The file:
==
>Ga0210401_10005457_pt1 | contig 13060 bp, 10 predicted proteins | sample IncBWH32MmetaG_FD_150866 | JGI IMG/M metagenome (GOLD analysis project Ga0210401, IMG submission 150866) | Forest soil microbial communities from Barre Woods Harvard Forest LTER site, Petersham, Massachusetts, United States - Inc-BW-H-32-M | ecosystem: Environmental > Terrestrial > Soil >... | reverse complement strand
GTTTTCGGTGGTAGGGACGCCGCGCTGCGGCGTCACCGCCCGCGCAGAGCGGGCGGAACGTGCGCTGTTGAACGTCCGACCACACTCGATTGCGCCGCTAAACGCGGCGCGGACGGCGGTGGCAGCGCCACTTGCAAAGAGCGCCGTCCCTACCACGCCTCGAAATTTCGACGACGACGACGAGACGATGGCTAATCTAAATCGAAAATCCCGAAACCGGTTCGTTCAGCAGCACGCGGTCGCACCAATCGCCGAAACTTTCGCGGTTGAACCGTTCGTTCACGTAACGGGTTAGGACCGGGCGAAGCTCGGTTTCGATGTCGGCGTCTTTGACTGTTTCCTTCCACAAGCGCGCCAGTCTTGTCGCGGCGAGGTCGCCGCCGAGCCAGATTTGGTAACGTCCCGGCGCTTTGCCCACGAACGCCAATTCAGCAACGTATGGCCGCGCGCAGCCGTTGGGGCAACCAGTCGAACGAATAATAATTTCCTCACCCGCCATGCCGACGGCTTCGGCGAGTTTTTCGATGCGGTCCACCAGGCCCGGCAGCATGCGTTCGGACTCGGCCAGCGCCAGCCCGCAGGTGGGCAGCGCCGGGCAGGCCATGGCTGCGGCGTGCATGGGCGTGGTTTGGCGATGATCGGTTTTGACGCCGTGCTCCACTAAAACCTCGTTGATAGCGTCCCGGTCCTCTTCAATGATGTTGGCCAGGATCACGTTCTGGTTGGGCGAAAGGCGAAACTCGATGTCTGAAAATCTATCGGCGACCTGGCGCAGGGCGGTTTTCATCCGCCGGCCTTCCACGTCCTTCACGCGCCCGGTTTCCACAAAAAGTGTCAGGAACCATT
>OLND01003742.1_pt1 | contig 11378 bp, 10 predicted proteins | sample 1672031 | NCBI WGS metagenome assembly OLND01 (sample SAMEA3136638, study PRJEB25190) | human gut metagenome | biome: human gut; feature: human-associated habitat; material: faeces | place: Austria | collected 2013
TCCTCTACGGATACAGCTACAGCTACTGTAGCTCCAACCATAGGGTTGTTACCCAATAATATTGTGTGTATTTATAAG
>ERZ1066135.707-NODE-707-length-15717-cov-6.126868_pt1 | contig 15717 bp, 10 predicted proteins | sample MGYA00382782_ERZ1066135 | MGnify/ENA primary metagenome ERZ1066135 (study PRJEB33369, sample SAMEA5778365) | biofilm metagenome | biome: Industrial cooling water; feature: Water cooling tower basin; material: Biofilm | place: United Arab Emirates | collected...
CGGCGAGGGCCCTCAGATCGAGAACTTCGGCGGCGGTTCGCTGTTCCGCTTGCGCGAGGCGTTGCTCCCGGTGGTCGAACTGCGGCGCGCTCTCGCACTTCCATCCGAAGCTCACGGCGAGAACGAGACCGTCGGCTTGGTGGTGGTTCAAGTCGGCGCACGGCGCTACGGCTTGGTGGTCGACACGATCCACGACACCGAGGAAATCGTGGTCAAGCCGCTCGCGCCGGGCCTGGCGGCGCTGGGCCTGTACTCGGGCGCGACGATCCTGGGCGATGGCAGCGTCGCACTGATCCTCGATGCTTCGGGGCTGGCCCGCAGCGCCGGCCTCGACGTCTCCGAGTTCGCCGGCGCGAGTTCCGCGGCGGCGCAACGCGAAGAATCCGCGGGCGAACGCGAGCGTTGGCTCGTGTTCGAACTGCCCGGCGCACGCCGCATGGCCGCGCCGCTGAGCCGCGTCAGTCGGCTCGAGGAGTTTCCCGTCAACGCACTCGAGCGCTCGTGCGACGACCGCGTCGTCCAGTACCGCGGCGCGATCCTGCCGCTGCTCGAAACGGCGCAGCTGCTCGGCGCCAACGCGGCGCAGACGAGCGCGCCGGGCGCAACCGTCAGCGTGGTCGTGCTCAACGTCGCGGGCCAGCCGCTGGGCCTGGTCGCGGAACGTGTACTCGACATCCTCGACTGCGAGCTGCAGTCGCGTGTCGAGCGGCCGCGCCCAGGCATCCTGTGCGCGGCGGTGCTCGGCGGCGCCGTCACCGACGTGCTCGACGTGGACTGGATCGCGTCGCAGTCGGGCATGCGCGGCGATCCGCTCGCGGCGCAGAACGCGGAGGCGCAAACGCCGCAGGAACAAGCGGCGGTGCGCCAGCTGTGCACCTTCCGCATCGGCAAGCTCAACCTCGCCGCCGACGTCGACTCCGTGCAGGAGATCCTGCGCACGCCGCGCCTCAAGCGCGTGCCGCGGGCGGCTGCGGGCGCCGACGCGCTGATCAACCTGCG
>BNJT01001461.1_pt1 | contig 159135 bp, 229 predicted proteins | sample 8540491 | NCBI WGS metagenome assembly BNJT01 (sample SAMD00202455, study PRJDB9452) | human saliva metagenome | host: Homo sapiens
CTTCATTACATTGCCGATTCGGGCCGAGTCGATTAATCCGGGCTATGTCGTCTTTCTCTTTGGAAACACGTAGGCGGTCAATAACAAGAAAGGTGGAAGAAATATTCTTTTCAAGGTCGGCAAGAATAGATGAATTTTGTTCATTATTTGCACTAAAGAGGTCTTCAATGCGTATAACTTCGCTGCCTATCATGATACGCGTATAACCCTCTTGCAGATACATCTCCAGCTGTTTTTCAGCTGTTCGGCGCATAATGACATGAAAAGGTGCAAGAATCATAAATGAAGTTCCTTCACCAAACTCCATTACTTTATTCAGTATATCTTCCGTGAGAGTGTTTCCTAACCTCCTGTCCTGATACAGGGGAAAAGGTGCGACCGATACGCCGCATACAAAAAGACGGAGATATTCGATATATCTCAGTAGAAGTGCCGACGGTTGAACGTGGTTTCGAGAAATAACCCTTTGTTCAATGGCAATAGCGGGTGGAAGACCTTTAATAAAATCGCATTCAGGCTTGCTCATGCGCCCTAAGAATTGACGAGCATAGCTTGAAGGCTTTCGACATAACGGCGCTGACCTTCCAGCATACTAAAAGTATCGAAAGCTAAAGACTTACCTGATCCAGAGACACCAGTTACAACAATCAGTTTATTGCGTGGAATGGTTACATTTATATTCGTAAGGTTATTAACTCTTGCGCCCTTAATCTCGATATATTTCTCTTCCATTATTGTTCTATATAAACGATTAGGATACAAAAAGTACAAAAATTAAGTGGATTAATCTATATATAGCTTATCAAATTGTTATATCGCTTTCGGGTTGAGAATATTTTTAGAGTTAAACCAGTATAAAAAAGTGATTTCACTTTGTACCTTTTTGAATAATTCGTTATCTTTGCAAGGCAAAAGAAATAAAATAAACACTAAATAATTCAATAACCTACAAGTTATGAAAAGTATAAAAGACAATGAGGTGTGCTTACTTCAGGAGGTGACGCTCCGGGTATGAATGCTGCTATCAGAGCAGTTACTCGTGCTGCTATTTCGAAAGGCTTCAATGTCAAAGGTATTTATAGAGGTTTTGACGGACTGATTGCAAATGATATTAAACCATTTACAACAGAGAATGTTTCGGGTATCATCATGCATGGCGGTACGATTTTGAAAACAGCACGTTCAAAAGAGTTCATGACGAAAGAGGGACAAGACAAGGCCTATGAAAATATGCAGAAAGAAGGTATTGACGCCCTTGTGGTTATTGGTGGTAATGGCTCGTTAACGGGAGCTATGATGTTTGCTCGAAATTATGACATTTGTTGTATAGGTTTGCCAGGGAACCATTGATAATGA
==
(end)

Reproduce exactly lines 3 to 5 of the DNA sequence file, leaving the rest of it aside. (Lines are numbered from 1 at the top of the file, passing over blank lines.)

>OLND01003742.1_pt1 | contig 11378 bp, 10 predicted proteins | sample 1672031 | NCBI WGS metagenome assembly OLND01 (sample SAMEA3136638, study PRJEB25190) | human gut metagenome | biome: human gut; feature: human-associated habitat; material: faeces | place: Austria | collected 2013
TCCTCTACGGATACAGCTACAGCTACTGTAGCTCCAACCATAGGGTTGTTACCCAATAATATTGTGTGTATTTATAAG
>ERZ1066135.707-NODE-707-length-15717-cov-6.126868_pt1 | contig 15717 bp, 10 predicted proteins | sample MGYA00382782_ERZ1066135 | MGnify/ENA primary metagenome ERZ1066135 (study PRJEB33369, sample SAMEA5778365) | biofilm metagenome | biome: Industrial cooling water; feature: Water cooling tower basin; material: Biofilm | place: United Arab Emirates | collected...